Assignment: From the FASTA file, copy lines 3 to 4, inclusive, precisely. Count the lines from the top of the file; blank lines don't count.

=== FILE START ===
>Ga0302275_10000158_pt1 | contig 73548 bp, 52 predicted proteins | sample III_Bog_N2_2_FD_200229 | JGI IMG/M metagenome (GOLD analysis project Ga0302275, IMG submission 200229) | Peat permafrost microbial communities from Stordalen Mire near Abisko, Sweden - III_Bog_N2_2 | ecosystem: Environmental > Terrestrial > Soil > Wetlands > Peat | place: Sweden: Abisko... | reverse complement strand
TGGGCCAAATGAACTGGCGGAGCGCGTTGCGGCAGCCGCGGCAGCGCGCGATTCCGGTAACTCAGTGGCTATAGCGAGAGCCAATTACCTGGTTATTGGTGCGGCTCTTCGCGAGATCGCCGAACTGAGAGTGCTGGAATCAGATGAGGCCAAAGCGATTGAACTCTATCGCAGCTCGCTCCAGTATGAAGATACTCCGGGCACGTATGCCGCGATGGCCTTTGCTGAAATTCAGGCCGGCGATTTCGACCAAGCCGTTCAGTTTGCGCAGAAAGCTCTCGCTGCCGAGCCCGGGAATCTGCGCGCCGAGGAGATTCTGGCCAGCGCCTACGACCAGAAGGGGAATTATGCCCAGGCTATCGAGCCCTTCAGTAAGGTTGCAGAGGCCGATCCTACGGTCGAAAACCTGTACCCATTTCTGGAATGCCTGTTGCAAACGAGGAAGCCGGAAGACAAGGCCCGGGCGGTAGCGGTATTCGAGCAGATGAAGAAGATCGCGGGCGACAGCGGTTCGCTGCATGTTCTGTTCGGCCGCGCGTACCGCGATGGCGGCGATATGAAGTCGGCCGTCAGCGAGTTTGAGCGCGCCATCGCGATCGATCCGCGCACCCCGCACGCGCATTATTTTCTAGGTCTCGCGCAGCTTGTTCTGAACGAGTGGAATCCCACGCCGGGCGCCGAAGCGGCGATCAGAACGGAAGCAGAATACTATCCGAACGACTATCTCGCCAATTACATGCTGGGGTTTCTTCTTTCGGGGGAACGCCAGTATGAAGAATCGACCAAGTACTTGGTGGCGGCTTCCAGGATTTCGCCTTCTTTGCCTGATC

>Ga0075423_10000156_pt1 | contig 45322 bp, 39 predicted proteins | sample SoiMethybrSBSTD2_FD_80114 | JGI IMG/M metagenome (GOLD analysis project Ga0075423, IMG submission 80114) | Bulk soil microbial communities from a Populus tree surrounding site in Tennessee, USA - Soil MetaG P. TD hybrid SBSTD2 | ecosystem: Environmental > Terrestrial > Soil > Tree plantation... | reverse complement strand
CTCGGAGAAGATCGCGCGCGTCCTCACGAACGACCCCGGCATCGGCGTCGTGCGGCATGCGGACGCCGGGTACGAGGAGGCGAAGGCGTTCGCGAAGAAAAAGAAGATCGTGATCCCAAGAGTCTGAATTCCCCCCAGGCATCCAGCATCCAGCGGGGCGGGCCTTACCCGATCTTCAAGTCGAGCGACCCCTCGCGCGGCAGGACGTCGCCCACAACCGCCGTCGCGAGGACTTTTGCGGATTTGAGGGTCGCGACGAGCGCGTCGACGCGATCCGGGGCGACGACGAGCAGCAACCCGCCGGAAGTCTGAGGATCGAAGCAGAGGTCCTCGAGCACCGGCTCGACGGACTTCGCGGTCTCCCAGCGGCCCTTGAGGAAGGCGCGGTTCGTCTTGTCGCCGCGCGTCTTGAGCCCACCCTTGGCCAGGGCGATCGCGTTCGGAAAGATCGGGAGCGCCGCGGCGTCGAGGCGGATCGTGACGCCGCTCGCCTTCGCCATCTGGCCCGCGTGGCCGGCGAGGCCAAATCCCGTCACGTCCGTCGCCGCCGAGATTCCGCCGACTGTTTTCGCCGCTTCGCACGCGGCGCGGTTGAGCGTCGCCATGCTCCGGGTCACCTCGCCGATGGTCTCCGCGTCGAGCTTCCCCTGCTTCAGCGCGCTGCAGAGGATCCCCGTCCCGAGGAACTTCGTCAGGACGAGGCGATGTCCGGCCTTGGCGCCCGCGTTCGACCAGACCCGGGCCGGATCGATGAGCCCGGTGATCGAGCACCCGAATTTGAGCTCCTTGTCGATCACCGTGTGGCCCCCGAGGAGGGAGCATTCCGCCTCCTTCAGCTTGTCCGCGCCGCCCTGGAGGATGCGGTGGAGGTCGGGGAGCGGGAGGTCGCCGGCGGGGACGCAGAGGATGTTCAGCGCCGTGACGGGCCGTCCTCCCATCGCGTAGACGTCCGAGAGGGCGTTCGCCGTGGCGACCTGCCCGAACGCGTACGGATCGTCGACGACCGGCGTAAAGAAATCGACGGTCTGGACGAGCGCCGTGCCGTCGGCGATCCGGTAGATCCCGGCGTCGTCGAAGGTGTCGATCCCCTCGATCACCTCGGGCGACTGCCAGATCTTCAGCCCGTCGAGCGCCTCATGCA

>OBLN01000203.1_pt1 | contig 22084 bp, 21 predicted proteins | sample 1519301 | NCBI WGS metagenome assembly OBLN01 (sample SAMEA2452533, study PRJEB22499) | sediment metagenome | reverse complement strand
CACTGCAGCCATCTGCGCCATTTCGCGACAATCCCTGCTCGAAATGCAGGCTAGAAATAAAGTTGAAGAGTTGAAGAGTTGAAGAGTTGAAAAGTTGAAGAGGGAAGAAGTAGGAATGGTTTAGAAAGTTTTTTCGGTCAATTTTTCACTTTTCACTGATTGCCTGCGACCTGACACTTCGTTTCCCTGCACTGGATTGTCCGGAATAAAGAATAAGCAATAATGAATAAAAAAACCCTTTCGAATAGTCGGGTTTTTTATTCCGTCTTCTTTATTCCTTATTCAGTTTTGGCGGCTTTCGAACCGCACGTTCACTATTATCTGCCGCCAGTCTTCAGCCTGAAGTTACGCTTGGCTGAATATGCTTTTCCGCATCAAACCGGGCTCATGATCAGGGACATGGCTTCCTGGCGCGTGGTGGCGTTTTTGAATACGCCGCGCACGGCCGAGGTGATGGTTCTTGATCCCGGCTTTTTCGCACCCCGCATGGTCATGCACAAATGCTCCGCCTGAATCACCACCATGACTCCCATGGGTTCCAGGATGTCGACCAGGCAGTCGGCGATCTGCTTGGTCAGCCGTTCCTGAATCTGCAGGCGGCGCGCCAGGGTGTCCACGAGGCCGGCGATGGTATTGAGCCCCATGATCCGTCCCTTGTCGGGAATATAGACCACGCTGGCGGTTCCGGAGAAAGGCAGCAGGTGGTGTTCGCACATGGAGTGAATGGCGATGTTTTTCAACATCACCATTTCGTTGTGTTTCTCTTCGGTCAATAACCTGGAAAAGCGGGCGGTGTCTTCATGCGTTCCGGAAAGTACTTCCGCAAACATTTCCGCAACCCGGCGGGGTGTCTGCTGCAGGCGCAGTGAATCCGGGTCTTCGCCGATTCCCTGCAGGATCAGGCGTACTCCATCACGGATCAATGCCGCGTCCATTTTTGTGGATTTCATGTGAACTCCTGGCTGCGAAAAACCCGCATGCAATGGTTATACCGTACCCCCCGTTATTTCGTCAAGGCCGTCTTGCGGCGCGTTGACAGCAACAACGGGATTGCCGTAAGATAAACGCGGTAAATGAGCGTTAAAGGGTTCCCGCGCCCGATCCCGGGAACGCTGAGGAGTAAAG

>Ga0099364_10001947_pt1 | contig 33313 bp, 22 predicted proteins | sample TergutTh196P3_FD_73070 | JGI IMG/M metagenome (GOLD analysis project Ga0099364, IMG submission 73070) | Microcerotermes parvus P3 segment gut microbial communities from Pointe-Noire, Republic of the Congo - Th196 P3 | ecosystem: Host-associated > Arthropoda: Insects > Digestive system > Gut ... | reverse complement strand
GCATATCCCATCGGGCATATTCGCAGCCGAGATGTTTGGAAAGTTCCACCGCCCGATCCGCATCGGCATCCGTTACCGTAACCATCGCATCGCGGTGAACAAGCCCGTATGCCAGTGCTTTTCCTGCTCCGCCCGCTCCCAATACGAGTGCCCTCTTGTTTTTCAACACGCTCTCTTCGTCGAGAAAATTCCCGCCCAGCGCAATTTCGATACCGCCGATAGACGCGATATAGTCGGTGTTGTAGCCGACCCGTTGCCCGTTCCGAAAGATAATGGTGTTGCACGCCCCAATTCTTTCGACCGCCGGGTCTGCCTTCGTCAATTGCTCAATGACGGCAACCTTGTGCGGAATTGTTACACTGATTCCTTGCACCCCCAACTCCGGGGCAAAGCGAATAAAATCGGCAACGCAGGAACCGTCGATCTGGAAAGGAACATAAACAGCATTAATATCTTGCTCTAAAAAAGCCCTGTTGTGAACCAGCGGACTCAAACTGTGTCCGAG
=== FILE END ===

>Ga0075423_10000156_pt1 | contig 45322 bp, 39 predicted proteins | sample SoiMethybrSBSTD2_FD_80114 | JGI IMG/M metagenome (GOLD analysis project Ga0075423, IMG submission 80114) | Bulk soil microbial communities from a Populus tree surrounding site in Tennessee, USA - Soil MetaG P. TD hybrid SBSTD2 | ecosystem: Environmental > Terrestrial > Soil > Tree plantation... | reverse complement strand
CTCGGAGAAGATCGCGCGCGTCCTCACGAACGACCCCGGCATCGGCGTCGTGCGGCATGCGGACGCCGGGTACGAGGAGGCGAAGGCGTTCGCGAAGAAAAAGAAGATCGTGATCCCAAGAGTCTGAATTCCCCCCAGGCATCCAGCATCCAGCGGGGCGGGCCTTACCCGATCTTCAAGTCGAGCGACCCCTCGCGCGGCAGGACGTCGCCCACAACCGCCGTCGCGAGGACTTTTGCGGATTTGAGGGTCGCGACGAGCGCGTCGACGCGATCCGGGGCGACGACGAGCAGCAACCCGCCGGAAGTCTGAGGATCGAAGCAGAGGTCCTCGAGCACCGGCTCGACGGACTTCGCGGTCTCCCAGCGGCCCTTGAGGAAGGCGCGGTTCGTCTTGTCGCCGCGCGTCTTGAGCCCACCCTTGGCCAGGGCGATCGCGTTCGGAAAGATCGGGAGCGCCGCGGCGTCGAGGCGGATCGTGACGCCGCTCGCCTTCGCCATCTGGCCCGCGTGGCCGGCGAGGCCAAATCCCGTCACGTCCGTCGCCGCCGAGATTCCGCCGACTGTTTTCGCCGCTTCGCACGCGGCGCGGTTGAGCGTCGCCATGCTCCGGGTCACCTCGCCGATGGTCTCCGCGTCGAGCTTCCCCTGCTTCAGCGCGCTGCAGAGGATCCCCGTCCCGAGGAACTTCGTCAGGACGAGGCGATGTCCGGCCTTGGCGCCCGCGTTCGACCAGACCCGGGCCGGATCGATGAGCCCGGTGATCGAGCACCCGAATTTGAGCTCCTTGTCGATCACCGTGTGGCCCCCGAGGAGGGAGCATTCCGCCTCCTTCAGCTTGTCCGCGCCGCCCTGGAGGATGCGGTGGAGGTCGGGGAGCGGGAGGTCGCCGGCGGGGACGCAGAGGATGTTCAGCGCCGTGACGGGCCGTCCTCCCATCGCGTAGACGTCCGAGAGGGCGTTCGCCGTGGCGACCTGCCCGAACGCGTACGGATCGTCGACGACCGGCGTAAAGAAATCGACGGTCTGGACGAGCGCCGTGCCGTCGGCGATCCGGTAGATCCCGGCGTCGTCGAAGGTGTCGATCCCCTCGATCACCTCGGGCGACTGCCAGATCTTCAGCCCGTCGAGCGCCTCATGCA